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  • Do You Work? Has It Been Impacted by MG?

    Posted by jodi-enders on November 15, 2022 at 2:38 pm

    MG can be life-changing in a large variety of ways! One of the most common changes one will experience in their life after MG symptoms start up is how it impacts their career. 

     

    Who can testify to this?

     

    I know I can and all those diagnosed during college like myself. It can be frustrating, confusing, and full of worry and pondering about the future. I was in my last semester of college pursuing archaeology when I got my diagnosis. MG shocks your world when you instantly know it will transform all your plans. I had to be realistic that archaeology wasn’t a safe bet of a career to pursue. It certainly wouldn’t have been what I pictured if I did continue down that path. 

     

    It can be a good change! I firmly believe MG was destined in my life to change the course of my life for the better! I am looking forward to my career now that accommodates my MG more than anything I used to think I was going to do. 

     

    Do you still work with MG? In what ways has MG altered your ability to work? Did your career field change? What are your feelings towards the career path you are on now? Does it accommodate MG, or do you push through a job that is demanding on your body?

    jonathan-a replied 7 months, 3 weeks ago 9 Members · 9 Replies
  • 9 Replies
  • joe-b

    Member
    November 15, 2022 at 11:32 pm

    I spent 15 years building a career in construction working on mega multimillion dollar projects.  Get promoted to Sr Project Manager and this hits me like a ton of bricks.  In one year I hVe been hospitalized twice and now spent 3 months on disability.  Last month I could not chew, breath, walk, wipe, etc.

    I have had miraculous results with Ultomiris combined with Mestinon as I taper from 60mg Prednisone.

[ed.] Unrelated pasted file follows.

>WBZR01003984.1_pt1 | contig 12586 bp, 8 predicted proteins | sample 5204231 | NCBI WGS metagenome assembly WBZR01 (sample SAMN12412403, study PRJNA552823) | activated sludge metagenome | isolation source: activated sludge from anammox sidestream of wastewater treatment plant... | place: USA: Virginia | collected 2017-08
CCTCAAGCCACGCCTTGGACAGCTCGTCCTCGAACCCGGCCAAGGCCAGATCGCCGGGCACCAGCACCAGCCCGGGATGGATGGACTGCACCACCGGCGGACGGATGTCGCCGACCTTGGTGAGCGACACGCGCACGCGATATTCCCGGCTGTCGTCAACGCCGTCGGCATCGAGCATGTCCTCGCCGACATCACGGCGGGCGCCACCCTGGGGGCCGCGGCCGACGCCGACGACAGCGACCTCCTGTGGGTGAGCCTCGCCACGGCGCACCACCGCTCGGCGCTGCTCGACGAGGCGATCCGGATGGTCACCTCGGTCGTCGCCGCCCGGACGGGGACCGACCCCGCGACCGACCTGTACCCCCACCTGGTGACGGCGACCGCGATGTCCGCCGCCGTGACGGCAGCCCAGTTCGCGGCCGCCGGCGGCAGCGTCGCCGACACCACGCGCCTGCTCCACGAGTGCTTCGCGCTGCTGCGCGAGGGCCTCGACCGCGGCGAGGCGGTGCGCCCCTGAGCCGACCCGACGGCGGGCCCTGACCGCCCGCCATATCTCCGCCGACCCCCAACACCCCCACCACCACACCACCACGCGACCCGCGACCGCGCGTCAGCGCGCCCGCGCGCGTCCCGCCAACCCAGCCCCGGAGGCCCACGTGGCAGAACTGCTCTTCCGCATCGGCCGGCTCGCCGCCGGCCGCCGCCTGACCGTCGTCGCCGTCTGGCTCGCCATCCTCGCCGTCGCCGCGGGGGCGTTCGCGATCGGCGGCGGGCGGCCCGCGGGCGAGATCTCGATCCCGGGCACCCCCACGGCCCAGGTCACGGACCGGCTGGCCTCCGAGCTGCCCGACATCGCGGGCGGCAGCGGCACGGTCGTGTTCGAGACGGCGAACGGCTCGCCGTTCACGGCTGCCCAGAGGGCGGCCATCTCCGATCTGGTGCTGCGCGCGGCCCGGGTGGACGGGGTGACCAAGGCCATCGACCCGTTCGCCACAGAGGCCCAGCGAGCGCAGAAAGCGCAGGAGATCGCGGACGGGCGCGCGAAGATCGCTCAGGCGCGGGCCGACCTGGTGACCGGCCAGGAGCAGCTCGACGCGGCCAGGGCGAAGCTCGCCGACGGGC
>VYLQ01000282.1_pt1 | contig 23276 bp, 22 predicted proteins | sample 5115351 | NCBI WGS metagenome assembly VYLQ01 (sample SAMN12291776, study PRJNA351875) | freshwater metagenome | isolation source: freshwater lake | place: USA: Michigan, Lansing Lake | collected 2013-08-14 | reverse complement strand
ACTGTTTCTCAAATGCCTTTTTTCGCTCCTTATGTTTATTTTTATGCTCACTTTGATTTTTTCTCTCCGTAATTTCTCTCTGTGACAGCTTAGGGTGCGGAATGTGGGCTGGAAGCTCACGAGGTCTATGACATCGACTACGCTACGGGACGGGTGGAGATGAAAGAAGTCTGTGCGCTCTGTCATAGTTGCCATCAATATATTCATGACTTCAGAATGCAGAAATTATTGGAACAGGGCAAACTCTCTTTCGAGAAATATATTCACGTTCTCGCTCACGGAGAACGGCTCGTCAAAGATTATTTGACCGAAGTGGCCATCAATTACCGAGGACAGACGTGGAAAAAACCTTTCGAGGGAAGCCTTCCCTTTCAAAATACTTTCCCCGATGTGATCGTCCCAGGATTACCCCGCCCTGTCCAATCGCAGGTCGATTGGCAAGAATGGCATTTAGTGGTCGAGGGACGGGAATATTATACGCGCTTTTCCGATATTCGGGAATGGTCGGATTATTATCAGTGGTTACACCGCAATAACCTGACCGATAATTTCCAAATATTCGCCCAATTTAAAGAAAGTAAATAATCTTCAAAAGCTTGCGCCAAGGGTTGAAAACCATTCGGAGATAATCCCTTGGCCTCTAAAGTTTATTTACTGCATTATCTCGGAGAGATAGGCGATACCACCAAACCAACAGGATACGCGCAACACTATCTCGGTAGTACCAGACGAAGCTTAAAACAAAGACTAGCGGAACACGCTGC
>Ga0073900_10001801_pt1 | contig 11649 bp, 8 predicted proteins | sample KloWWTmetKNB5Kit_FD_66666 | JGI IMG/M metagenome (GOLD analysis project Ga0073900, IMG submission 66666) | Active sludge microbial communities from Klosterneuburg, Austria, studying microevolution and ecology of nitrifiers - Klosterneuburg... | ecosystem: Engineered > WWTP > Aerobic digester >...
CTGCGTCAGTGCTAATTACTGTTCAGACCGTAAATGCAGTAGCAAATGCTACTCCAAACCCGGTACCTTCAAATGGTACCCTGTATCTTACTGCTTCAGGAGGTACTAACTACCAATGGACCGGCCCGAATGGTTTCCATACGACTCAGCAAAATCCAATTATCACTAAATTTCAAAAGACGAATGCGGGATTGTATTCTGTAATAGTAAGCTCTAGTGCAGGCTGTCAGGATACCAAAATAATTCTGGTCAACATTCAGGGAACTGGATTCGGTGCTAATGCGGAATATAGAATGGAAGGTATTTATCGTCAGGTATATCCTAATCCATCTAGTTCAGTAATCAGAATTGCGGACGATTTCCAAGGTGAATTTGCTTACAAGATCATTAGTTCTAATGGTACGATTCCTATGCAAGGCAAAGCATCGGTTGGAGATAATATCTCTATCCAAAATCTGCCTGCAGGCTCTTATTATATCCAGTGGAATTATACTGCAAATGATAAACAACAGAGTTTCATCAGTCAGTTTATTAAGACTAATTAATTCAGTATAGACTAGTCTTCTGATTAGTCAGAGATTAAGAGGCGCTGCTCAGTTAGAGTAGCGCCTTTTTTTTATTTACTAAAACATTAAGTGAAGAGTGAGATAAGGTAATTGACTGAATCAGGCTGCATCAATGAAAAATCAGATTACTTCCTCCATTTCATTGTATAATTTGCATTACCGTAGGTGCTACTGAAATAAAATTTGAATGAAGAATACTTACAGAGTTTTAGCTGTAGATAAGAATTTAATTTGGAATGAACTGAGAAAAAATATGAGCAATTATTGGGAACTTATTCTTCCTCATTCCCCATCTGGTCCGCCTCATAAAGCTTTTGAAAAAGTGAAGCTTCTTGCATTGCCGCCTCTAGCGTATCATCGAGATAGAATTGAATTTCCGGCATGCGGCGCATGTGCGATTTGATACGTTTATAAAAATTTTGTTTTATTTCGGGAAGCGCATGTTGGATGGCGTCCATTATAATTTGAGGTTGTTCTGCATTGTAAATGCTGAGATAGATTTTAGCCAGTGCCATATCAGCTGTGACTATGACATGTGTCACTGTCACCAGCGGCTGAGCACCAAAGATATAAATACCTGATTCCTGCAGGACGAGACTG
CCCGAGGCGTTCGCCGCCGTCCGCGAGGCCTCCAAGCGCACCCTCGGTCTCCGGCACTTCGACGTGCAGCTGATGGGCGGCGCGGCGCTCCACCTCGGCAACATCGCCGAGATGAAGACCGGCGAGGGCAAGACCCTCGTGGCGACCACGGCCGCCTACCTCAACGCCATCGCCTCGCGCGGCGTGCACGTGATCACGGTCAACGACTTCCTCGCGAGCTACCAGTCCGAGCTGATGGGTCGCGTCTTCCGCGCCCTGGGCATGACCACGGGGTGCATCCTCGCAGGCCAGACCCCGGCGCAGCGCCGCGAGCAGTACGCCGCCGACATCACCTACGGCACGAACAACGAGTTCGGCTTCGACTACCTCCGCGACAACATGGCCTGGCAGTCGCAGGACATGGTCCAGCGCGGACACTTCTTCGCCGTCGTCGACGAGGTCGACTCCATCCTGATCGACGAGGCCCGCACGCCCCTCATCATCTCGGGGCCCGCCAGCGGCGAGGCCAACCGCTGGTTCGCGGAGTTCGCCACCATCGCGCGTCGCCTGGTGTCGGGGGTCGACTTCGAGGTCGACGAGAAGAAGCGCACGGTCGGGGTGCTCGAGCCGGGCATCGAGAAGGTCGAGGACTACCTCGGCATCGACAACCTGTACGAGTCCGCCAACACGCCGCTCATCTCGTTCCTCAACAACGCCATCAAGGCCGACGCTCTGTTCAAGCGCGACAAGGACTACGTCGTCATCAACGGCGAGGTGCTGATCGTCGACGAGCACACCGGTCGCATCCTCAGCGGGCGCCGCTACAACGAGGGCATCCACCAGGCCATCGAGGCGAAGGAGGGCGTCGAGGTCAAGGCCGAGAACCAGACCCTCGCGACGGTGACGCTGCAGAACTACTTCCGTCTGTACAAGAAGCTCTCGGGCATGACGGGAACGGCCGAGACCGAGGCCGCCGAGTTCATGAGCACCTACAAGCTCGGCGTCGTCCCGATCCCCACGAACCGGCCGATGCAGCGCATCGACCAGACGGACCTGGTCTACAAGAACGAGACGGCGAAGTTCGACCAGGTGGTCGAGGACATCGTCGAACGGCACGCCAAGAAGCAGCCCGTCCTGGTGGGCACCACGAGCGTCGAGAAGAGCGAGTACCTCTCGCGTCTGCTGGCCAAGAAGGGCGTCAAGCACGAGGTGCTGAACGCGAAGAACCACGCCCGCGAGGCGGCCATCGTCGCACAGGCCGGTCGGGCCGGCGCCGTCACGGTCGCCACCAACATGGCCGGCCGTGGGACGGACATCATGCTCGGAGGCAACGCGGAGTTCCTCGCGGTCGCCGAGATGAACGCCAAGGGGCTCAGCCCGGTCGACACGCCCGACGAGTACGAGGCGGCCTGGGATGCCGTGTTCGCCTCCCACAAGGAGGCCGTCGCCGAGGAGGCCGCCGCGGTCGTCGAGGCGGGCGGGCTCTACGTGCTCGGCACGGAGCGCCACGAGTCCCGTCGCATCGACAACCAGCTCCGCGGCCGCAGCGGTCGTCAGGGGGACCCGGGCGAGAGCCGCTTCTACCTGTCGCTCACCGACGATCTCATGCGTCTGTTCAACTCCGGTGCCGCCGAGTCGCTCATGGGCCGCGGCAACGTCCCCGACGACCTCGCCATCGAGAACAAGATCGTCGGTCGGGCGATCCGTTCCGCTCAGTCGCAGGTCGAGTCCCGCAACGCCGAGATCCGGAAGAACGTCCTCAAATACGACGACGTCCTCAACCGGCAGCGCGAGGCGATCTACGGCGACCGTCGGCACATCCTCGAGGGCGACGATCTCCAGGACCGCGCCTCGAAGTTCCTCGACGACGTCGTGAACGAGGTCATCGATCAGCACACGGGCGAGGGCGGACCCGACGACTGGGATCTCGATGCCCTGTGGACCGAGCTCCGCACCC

Next Monday I go back to work and even though I’m OK to work, I’m terrified.  Stress seems to make me show symptoms fast and that is the only thing I have not tested over these past few months.

    Most the stories I read people are old and in pretty bad shape both with MG and with their personal fitness and diet.  I’m really hoping that because I’m oy 43 and was in general fit shape I can manage this.

    Any engineers out there who have had to change careers?  I SURE HOPE I DONT HAVE TO.  I don’t know ow what I would be able to do.  I’m so used to this high stress high Reward job.

    • paul-lull

      Member
      July 10, 2023 at 2:38 pm

      I’ve worked for 42 years as an engineer. As I near the end of my career I find that I am spending most of my time training and transferring accumulated knowledge to those (small group) that will replace me. For the most part I’ve only dealt with oMG (drooping right eyelid) but have recently noticed that speech is impacted after talking 15 to 20 minutes straight. My strategy has been to keep each segment to no more than 10 minutes ask if there are questions and have a round table discussion to assess if the concept has been understood. That is usually enough rest time for me to continue. If not, I explain the issue and people are generally accepting.

  • leanne

    Member
    February 3, 2023 at 7:35 pm

    I have MG for 32 years and still held down a job. I am 64 now and still work 4 days per week in a fairly demanding administrative job. I do get quite tired by the end of the day. I have problems now with my back, arthritis and severed my quadricep 2 years ago very suddenly. Doctors say most like like due to long term prednisone – so my mobility is not good. It’s actually not the MG that’s been the problem, it’s all the drugs and side effects that is wearing my body out.

  • diane

    Member
    February 3, 2023 at 9:34 pm